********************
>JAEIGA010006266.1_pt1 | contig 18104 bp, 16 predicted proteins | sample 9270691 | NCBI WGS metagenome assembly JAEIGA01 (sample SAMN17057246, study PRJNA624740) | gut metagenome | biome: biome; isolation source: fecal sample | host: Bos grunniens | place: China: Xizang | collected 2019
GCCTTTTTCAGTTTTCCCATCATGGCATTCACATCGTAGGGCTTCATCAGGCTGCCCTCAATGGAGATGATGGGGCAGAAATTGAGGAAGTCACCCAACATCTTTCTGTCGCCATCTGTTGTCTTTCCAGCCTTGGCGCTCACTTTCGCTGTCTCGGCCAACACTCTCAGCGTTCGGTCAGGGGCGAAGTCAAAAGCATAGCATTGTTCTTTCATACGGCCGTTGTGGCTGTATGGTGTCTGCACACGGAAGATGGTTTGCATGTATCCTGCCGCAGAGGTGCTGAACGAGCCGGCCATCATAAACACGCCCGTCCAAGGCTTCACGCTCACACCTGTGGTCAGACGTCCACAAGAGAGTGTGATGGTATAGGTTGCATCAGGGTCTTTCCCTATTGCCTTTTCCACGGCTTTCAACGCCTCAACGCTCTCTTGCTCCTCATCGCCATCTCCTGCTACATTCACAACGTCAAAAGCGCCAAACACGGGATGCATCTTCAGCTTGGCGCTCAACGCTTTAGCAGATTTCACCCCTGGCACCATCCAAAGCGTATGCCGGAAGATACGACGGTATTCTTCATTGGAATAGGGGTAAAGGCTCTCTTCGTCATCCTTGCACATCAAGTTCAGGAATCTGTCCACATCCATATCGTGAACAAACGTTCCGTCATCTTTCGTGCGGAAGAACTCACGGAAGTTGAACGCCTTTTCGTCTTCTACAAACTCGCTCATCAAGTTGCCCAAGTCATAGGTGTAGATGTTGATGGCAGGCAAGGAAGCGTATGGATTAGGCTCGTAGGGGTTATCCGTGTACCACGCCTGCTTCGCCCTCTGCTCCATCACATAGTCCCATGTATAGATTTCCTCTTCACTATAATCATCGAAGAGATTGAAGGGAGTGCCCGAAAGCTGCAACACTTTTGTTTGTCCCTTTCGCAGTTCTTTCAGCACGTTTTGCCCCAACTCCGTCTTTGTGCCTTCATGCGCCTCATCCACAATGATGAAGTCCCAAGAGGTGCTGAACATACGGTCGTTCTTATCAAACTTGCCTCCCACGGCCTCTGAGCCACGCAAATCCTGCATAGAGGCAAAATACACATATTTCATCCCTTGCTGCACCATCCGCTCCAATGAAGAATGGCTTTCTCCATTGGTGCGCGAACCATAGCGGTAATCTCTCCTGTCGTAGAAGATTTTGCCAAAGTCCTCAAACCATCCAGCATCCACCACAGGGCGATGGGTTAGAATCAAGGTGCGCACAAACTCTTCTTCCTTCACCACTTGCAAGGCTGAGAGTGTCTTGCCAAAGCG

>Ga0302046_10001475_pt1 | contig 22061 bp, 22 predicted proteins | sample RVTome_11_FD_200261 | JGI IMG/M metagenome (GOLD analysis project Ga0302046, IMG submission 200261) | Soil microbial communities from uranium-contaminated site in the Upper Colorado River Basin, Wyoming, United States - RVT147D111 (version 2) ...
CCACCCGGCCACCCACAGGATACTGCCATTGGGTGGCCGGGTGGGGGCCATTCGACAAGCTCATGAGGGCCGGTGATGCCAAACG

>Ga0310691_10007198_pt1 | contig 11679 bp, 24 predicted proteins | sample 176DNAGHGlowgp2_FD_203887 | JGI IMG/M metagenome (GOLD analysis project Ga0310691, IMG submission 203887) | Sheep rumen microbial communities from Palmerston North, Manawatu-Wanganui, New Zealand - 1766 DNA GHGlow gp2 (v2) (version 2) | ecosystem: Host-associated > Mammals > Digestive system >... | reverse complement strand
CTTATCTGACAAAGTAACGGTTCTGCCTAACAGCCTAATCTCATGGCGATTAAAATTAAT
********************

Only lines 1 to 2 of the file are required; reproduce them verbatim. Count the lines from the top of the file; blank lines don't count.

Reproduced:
>JAEIGA010006266.1_pt1 | contig 18104 bp, 16 predicted proteins | sample 9270691 | NCBI WGS metagenome assembly JAEIGA01 (sample SAMN17057246, study PRJNA624740) | gut metagenome | biome: biome; isolation source: fecal sample | host: Bos grunniens | place: China: Xizang | collected 2019
GCCTTTTTCAGTTTTCCCATCATGGCATTCACATCGTAGGGCTTCATCAGGCTGCCCTCAATGGAGATGATGGGGCAGAAATTGAGGAAGTCACCCAACATCTTTCTGTCGCCATCTGTTGTCTTTCCAGCCTTGGCGCTCACTTTCGCTGTCTCGGCCAACACTCTCAGCGTTCGGTCAGGGGCGAAGTCAAAAGCATAGCATTGTTCTTTCATACGGCCGTTGTGGCTGTATGGTGTCTGCACACGGAAGATGGTTTGCATGTATCCTGCCGCAGAGGTGCTGAACGAGCCGGCCATCATAAACACGCCCGTCCAAGGCTTCACGCTCACACCTGTGGTCAGACGTCCACAAGAGAGTGTGATGGTATAGGTTGCATCAGGGTCTTTCCCTATTGCCTTTTCCACGGCTTTCAACGCCTCAACGCTCTCTTGCTCCTCATCGCCATCTCCTGCTACATTCACAACGTCAAAAGCGCCAAACACGGGATGCATCTTCAGCTTGGCGCTCAACGCTTTAGCAGATTTCACCCCTGGCACCATCCAAAGCGTATGCCGGAAGATACGACGGTATTCTTCATTGGAATAGGGGTAAAGGCTCTCTTCGTCATCCTTGCACATCAAGTTCAGGAATCTGTCCACATCCATATCGTGAACAAACGTTCCGTCATCTTTCGTGCGGAAGAACTCACGGAAGTTGAACGCCTTTTCGTCTTCTACAAACTCGCTCATCAAGTTGCCCAAGTCATAGGTGTAGATGTTGATGGCAGGCAAGGAAGCGTATGGATTAGGCTCGTAGGGGTTATCCGTGTACCACGCCTGCTTCGCCCTCTGCTCCATCACATAGTCCCATGTATAGATTTCCTCTTCACTATAATCATCGAAGAGATTGAAGGGAGTGCCCGAAAGCTGCAACACTTTTGTTTGTCCCTTTCGCAGTTCTTTCAGCACGTTTTGCCCCAACTCCGTCTTTGTGCCTTCATGCGCCTCATCCACAATGATGAAGTCCCAAGAGGTGCTGAACATACGGTCGTTCTTATCAAACTTGCCTCCCACGGCCTCTGAGCCACGCAAATCCTGCATAGAGGCAAAATACACATATTTCATCCCTTGCTGCACCATCCGCTCCAATGAAGAATGGCTTTCTCCATTGGTGCGCGAACCATAGCGGTAATCTCTCCTGTCGTAGAAGATTTTGCCAAAGTCCTCAAACCATCCAGCATCCACCACAGGGCGATGGGTTAGAATCAAGGTGCGCACAAACTCTTCTTCCTTCACCACTTGCAAGGCTGAGAGTGTCTTGCCAAAGCG